By: Denise Simon | Founders Code
An interagency delegation of U.S. officials met this weekend with senior representatives with the Taliban and called the two-day meeting in Doha “candid and professional,” a statement from the State Department obtained by Fox News read.
The meetings covered a lot of ground and ranged from terrorism concerns to human rights in the country. The statement said the delegation also called for the safe passage for U.S. citizens and others in the country.
The U.S. delegation—once again—told the Taliban that they will be judged on their actions, not only their words, Ned Price, the spokesman, said.
Taliban political spokesman Suhail Shaheen told the Associated Press there would be no cooperation with Washington on containing the increasingly active Islamic State group in Afghanistan.
IS has taken responsibility for a number of recent attacks, including a suicide bombing Friday that killed 46 minority Shiite Muslims and wounded dozens as they prayed in a mosque in the northern city of Kunduz.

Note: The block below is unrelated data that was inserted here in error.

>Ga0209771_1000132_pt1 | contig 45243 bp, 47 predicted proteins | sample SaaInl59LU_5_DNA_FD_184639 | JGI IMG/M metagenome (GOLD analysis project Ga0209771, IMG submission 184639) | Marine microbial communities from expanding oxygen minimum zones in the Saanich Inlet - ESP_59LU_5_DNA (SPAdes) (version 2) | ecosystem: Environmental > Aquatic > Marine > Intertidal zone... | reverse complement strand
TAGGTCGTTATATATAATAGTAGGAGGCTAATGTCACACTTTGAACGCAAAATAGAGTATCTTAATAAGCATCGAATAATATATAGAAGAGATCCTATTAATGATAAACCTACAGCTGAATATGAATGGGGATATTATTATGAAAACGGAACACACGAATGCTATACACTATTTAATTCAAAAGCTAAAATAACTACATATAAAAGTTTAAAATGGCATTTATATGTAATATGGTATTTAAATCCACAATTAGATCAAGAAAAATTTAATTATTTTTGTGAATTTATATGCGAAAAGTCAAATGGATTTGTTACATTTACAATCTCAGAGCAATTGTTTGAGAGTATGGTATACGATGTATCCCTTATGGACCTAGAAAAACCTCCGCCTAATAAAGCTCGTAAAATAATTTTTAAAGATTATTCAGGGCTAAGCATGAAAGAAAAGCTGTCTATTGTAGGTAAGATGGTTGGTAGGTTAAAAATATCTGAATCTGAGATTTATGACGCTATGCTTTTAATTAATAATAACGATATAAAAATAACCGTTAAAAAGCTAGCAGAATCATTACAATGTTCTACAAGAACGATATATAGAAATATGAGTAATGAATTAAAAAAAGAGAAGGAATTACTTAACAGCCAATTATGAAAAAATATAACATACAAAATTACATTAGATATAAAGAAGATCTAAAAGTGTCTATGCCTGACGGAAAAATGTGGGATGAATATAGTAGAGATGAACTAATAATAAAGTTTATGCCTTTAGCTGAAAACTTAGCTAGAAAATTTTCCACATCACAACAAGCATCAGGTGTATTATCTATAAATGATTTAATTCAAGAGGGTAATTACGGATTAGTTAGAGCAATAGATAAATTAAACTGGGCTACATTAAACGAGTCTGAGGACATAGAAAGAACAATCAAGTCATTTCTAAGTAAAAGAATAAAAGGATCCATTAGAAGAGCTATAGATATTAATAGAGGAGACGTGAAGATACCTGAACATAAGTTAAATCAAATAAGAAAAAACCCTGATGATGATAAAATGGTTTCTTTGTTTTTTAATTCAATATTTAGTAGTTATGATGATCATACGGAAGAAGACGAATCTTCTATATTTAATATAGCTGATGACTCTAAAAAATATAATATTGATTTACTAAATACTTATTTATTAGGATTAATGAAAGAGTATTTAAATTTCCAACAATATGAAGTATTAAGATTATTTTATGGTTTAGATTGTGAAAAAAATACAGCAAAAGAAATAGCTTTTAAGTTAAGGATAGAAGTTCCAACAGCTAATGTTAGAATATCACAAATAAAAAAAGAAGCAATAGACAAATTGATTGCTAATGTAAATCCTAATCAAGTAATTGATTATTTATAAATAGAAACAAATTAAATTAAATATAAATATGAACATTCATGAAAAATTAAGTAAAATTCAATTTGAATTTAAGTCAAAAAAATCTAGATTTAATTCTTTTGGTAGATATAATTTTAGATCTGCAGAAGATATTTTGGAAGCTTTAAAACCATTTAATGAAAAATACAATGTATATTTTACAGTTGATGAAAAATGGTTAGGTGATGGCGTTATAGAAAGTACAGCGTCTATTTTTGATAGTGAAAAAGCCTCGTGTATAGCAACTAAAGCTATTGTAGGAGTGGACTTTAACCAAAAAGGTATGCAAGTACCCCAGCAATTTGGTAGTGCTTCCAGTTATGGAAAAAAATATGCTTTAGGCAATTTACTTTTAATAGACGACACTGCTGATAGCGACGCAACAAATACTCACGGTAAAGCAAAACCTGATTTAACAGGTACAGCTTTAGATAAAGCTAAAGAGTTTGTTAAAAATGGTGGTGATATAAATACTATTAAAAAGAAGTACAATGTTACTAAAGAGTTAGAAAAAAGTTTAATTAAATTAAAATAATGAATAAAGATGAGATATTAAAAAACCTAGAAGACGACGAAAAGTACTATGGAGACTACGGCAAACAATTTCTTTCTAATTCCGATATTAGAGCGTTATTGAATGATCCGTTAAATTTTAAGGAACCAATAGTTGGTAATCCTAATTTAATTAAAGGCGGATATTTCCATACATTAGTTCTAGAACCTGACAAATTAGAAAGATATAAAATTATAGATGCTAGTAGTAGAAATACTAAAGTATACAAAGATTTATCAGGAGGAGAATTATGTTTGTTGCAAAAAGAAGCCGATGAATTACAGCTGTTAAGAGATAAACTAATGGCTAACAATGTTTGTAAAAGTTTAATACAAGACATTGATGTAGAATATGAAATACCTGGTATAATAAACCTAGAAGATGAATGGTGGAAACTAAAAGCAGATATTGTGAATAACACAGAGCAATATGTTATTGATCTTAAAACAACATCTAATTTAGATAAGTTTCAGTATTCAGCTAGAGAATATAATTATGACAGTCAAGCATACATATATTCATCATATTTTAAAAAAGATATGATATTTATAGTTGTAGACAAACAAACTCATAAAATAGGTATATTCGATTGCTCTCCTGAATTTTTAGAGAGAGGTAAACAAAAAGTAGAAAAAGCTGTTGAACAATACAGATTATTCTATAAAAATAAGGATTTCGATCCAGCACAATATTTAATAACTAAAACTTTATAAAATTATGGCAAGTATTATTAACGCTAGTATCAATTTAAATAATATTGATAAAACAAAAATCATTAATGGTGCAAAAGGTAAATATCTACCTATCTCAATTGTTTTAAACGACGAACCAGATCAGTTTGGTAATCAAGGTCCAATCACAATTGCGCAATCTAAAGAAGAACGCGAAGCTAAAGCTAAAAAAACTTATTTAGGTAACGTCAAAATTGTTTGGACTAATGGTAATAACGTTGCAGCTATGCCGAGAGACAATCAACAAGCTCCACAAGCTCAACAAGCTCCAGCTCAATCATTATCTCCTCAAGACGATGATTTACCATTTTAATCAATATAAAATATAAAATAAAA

Last month, the White House said there is “no rush” to recognize the Taliban as the official government of Afghanistan, saying that recognition from the U.S. will be “dependent” on their actions, as the group announced the formation of its new government.
Afghanistan’s state power company has appealed to a United Nations-led mission to give $90 million to settle unpaid bills to Central Asian suppliers before electricity gets cut off for the country given that the three-month deadline for payments has passed. source